You’ve seen these sorts of come-on headlines on webpages across the Internet —“14 Celebrities Who Are Now Broke,” “The Natural Cure for Nail Fungus Your Doctor Won’t Tell You,” “You Won’t Believe What Was Living in Their Crawlspace.” You click on the link and the story has little to do with the headline.
On YouTube, the same is done with videos. Click on the “related” video and the subject from the photo never shows up in the video.
You’ve been had by clickbait, the practice of using deceptive information, usually a leading headline, to get you to click through to the page…and up the site’s click-through numbers.
Clickbait has been notorious on Facebook for years. And with 1.7 billion users it’s easy to see why. But last week Facebook said “Enough” and announced it is making changes in its algorithm to combat clickbait.
Is second time the charm?
Facebook’s August 4 blog post announcing the new focus on rooting out clickbait comes almost two years to the day since the social media monster’s first salvo in the clickbait war. In August 2014, Facebook announced changes to its newsfeed that took into account the length of time a person spent on an article. It penalized publishers who used clickbait to garner clicks.
At the time, Facebook said, “If users click through to a link and then come straight back to Facebook, it suggests that they didn’t find something they wanted.” And it punished the “relevance” of the publisher.
Still, clickbait escalated, so Facebook is back two years later trying again.
How it will decide what’s clickbait
The Facebook newsfeed is the way many users get most, if not all, of their news. So, Facebook doesn’t want users to be discouraged by headlines that have little to do with the story. The company said it is tweaking its algorithm to create a system similar to email spam filters that send the latest Viagra ads to your junk folder.
Facebook’s blog said it will de-prioritize posts with headlines that “withhold information required to understand what the content of the article is and headlines that exaggerate the article to create misleading expectations.”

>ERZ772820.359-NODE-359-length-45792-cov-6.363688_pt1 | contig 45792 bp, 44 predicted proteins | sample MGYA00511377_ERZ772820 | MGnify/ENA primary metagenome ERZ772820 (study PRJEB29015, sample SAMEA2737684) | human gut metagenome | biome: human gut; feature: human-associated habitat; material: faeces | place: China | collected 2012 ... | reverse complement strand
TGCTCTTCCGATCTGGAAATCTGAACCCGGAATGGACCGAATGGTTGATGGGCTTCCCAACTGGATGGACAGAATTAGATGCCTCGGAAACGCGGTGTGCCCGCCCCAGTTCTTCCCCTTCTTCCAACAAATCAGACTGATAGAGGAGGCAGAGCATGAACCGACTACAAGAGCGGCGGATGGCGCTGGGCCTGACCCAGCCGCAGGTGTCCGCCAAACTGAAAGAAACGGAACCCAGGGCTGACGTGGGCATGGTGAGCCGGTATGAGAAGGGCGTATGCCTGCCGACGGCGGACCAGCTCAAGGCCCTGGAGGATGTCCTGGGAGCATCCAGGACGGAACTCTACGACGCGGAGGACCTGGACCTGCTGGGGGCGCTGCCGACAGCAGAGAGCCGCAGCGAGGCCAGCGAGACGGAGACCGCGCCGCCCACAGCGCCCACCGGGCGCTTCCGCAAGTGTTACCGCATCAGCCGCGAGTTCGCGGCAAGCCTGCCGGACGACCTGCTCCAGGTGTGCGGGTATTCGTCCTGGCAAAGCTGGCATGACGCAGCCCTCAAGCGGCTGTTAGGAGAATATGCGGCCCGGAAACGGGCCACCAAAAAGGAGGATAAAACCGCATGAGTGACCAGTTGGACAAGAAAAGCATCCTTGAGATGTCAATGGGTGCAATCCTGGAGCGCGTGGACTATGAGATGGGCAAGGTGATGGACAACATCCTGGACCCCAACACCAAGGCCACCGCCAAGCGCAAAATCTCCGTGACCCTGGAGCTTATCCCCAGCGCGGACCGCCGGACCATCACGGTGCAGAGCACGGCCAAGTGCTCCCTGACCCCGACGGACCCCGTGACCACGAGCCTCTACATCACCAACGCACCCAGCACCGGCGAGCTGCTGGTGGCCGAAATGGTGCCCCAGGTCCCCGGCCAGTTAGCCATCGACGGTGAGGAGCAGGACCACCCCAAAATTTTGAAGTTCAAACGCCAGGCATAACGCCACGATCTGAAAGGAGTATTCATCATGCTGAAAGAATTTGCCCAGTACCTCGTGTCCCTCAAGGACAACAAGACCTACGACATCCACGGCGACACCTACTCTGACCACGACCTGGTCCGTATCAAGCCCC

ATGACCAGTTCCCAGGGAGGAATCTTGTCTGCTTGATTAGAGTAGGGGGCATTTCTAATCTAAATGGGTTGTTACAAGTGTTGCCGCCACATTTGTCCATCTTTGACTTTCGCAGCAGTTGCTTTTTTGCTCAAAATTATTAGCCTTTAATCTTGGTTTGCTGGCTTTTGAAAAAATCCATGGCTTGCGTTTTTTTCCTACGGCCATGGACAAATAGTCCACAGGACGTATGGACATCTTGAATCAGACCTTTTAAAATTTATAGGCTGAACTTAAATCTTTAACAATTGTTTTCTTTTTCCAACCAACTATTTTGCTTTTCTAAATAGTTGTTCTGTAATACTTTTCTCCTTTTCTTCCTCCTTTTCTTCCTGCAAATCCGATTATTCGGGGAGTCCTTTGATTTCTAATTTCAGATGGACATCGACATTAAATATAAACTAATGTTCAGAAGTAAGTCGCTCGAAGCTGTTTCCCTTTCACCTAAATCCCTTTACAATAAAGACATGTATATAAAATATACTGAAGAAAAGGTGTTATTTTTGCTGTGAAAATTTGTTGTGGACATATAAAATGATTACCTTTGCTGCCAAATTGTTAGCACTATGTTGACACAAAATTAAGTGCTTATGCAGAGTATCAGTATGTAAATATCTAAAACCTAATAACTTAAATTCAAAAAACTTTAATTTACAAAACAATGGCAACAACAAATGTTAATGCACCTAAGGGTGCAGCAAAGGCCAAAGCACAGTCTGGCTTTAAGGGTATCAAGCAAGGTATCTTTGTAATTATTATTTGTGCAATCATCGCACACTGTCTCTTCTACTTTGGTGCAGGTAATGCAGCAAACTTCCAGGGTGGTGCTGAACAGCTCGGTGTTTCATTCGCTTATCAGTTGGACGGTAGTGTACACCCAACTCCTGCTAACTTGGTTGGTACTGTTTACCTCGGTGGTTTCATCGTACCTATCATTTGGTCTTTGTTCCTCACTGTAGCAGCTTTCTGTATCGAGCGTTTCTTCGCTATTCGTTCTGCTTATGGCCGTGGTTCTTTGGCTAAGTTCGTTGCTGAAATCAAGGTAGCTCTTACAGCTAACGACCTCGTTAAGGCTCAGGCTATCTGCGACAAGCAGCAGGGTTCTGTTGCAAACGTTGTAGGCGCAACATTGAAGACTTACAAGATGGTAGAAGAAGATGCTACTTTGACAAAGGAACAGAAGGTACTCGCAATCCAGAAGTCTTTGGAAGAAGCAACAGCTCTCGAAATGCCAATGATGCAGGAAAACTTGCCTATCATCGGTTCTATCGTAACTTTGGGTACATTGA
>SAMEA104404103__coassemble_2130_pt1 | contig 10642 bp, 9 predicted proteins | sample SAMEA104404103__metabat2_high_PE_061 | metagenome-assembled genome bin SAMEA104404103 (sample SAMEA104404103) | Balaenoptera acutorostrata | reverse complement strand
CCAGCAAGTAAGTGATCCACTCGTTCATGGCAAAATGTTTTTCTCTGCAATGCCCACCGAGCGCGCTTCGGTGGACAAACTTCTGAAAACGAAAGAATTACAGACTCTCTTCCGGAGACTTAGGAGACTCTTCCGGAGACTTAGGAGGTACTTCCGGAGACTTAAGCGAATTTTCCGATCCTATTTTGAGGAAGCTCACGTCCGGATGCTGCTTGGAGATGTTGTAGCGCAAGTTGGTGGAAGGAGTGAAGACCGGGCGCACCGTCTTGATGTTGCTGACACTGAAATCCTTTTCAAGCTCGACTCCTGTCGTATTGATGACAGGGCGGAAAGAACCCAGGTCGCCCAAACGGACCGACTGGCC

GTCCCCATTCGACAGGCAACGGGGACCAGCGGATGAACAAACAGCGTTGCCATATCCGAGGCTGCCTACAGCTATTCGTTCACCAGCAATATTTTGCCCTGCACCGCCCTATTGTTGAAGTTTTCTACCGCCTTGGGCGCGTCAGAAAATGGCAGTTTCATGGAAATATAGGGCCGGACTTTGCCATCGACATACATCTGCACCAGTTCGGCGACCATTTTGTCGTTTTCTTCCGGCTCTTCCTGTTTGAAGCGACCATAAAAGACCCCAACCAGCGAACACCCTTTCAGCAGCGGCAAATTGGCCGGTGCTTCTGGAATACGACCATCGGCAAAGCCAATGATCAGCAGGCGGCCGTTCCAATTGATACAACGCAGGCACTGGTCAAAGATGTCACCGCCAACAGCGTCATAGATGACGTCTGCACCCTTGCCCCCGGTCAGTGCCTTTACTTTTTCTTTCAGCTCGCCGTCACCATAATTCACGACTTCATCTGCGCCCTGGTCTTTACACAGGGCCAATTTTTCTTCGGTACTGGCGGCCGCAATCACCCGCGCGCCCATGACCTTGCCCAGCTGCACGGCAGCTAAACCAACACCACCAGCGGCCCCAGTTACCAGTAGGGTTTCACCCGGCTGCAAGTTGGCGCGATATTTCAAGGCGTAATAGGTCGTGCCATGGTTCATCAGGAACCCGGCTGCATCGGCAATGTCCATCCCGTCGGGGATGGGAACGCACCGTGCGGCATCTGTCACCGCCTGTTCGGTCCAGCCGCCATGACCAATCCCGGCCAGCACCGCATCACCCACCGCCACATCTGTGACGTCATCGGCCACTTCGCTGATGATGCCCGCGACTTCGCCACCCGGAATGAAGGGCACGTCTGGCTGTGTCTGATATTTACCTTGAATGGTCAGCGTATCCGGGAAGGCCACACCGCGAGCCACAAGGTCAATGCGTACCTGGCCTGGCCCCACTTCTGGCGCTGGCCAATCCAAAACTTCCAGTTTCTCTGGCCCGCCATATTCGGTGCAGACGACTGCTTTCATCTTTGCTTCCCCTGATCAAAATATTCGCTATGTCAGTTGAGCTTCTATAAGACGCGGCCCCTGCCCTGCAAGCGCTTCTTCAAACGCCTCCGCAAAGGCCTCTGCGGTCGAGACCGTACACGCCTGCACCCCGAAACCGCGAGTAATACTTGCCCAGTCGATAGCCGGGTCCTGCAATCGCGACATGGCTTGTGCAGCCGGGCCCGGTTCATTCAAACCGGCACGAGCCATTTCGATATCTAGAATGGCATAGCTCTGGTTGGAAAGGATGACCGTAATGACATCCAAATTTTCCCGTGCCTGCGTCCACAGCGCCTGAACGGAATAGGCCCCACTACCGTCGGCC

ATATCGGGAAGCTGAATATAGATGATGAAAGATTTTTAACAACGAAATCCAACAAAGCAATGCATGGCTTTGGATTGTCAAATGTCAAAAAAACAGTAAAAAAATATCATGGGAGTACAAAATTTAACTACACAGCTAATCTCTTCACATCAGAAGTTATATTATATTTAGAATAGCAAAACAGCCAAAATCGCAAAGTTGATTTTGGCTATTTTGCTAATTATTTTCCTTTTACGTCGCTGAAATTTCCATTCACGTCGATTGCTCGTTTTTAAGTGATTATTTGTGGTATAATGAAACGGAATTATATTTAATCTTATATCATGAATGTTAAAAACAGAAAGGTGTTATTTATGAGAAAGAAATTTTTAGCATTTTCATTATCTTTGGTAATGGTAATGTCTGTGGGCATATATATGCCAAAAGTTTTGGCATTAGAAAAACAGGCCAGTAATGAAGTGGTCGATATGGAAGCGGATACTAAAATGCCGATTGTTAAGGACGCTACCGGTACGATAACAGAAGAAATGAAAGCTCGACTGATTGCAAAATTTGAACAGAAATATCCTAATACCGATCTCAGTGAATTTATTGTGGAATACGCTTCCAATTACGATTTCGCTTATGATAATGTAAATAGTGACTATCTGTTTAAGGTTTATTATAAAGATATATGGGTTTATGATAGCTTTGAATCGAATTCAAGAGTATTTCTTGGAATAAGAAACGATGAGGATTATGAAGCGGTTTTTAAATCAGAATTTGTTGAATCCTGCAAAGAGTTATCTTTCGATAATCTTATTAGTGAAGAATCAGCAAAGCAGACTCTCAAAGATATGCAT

In the post, Facebook used three examples of clickbait headlines that it wants to make go the way of the Dodo bird: “When She Looked Under Her Couch Cushions And Saw THIS…I Was SHOCKED, “He Put Garlic In His Shoes Before Going To Bed And What Happens Next Is Hard To Believe,” and “The Dog Barked At The Deliveryman And His Reaction Was Priceless.”
The algorithm changes identify phrases that are commonly used in clickbait headlines, the blog post said. They now categorize headlines as clickbait by considering two key points: (1) if the headline withholds information required to understand what the content of the article is; and (2) if the headline exaggerates the article to create misleading expectations for the reader. They used an example with the headline, “Apples Are Actually Bad For You?!” They said this headline misleads the reader because apples are only bad for you if you eat too many every day.
Their new system identifies the posts that are clickbait and it links them with the web domains and pages that author and publish the clickbait. Then it punishes them by dropping them in the newsfeed. If the publisher stops with the clickbait headlines, it won’t affect their relevance in the future.
Why they’re doing this
The reason Facebook is taking this aggressive stance with clickbait is akin to how Google rates search results. Google wants users to feel as if the search results returned are relevant and high quality. That’s why its algorithm punishes things such as grammatical mistakes and typos, as well as irrelevant keywords. In the same way, Facebook wants users to be on Facebook as much as possible, so they don’t want them getting irritated by clickbait and leaving.
What will this do for your practice’s Facebook page?
At MyAdvice, we are big advocates of Facebook pages for our client practices. We populate some of your pages; others we just advise you on. This change in the Facebook algorithm should actually help. You don’t need clickbait on your newsfeed such as “21 Celebrities Whose Plastic Surgeries Went HORRIBLY Wrong,” and now there should be far less of those kinds of stories even hitting the newsfeed on your page.
As always, we recommend using your Facebook page for relevant news such as new equipment or procedures offered, photos of patients and your staff, special offers, links to other stories of interest to your patients, and anything that actively engages users such as a trivia contest or a photo caption contest.
If you have any questions about how your practice can better use Facebook, don’t hesitate to ask your MyAdvice representative.